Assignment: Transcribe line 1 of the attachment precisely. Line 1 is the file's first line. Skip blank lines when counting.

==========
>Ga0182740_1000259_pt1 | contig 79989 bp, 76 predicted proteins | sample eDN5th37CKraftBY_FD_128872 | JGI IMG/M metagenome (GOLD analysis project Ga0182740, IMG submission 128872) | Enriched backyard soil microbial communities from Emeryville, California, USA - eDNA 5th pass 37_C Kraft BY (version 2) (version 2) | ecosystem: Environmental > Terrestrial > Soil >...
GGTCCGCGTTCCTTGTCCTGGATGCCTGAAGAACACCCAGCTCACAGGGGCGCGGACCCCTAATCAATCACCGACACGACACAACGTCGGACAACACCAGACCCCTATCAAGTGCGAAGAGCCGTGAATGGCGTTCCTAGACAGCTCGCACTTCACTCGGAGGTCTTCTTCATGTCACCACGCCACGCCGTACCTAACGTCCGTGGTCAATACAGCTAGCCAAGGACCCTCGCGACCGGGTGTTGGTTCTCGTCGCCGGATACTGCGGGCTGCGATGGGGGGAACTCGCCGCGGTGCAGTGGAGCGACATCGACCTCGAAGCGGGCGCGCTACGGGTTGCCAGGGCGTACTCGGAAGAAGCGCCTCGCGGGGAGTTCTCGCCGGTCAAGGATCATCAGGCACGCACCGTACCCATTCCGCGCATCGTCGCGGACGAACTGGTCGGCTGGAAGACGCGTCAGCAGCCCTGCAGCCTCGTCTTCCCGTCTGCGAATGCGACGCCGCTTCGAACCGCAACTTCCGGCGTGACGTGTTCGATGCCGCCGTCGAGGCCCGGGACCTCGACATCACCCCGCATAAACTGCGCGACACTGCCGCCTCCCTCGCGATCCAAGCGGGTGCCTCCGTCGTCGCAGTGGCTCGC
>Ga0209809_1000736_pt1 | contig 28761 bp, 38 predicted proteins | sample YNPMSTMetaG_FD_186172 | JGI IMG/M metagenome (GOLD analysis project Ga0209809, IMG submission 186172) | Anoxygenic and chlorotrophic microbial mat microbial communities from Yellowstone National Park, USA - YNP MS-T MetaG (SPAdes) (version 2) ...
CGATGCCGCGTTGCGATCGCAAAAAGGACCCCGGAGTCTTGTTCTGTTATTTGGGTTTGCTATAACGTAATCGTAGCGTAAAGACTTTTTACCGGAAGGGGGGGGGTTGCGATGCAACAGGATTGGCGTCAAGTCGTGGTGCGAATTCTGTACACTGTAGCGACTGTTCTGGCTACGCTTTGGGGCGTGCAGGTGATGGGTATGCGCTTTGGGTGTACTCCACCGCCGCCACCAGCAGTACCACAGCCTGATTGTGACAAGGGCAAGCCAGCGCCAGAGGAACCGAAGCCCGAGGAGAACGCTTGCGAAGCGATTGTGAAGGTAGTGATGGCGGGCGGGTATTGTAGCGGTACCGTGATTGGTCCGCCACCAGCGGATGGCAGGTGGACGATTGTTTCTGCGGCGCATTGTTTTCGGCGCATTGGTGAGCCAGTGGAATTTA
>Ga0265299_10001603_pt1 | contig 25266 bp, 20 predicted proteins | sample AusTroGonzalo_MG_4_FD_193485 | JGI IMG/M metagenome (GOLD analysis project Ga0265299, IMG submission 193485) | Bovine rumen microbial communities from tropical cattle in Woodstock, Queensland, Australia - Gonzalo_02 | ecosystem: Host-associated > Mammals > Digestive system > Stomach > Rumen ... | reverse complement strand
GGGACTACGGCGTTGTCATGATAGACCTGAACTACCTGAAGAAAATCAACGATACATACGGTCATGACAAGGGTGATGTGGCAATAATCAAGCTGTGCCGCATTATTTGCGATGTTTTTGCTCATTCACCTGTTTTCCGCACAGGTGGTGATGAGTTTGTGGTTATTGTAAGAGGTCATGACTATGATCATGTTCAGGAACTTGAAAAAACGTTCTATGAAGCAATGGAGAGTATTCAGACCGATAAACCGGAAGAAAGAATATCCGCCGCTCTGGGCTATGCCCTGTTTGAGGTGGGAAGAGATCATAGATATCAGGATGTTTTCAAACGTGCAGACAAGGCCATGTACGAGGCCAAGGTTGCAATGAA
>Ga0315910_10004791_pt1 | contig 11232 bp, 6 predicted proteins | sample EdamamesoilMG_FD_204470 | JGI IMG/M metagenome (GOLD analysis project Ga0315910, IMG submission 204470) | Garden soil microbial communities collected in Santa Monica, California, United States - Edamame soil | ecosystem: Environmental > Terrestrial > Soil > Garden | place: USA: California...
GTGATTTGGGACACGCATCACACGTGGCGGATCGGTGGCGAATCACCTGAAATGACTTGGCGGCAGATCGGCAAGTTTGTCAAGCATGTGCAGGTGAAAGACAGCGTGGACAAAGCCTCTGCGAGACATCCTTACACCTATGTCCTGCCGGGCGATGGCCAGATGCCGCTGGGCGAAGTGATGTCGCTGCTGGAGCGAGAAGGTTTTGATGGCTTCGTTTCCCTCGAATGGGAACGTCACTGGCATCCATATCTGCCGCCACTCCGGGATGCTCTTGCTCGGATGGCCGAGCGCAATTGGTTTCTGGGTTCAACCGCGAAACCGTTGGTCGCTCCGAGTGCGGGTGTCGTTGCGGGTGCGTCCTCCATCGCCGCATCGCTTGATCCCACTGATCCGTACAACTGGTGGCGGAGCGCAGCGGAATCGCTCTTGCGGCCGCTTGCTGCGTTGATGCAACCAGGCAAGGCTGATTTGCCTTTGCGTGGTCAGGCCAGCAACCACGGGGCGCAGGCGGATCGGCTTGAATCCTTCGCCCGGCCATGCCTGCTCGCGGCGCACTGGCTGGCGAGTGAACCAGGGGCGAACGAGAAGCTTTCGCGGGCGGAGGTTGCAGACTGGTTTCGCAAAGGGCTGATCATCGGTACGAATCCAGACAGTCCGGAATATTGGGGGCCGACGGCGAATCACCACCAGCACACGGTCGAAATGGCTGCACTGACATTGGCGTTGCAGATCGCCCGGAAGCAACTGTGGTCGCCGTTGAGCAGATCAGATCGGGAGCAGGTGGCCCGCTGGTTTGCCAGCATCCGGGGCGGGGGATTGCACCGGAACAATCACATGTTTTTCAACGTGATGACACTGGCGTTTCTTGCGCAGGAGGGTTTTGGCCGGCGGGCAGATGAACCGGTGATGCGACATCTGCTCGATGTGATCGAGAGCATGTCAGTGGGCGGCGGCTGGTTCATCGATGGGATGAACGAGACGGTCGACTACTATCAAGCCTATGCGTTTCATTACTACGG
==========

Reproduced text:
>Ga0182740_1000259_pt1 | contig 79989 bp, 76 predicted proteins | sample eDN5th37CKraftBY_FD_128872 | JGI IMG/M metagenome (GOLD analysis project Ga0182740, IMG submission 128872) | Enriched backyard soil microbial communities from Emeryville, California, USA - eDNA 5th pass 37_C Kraft BY (version 2) (version 2) | ecosystem: Environmental > Terrestrial > Soil >...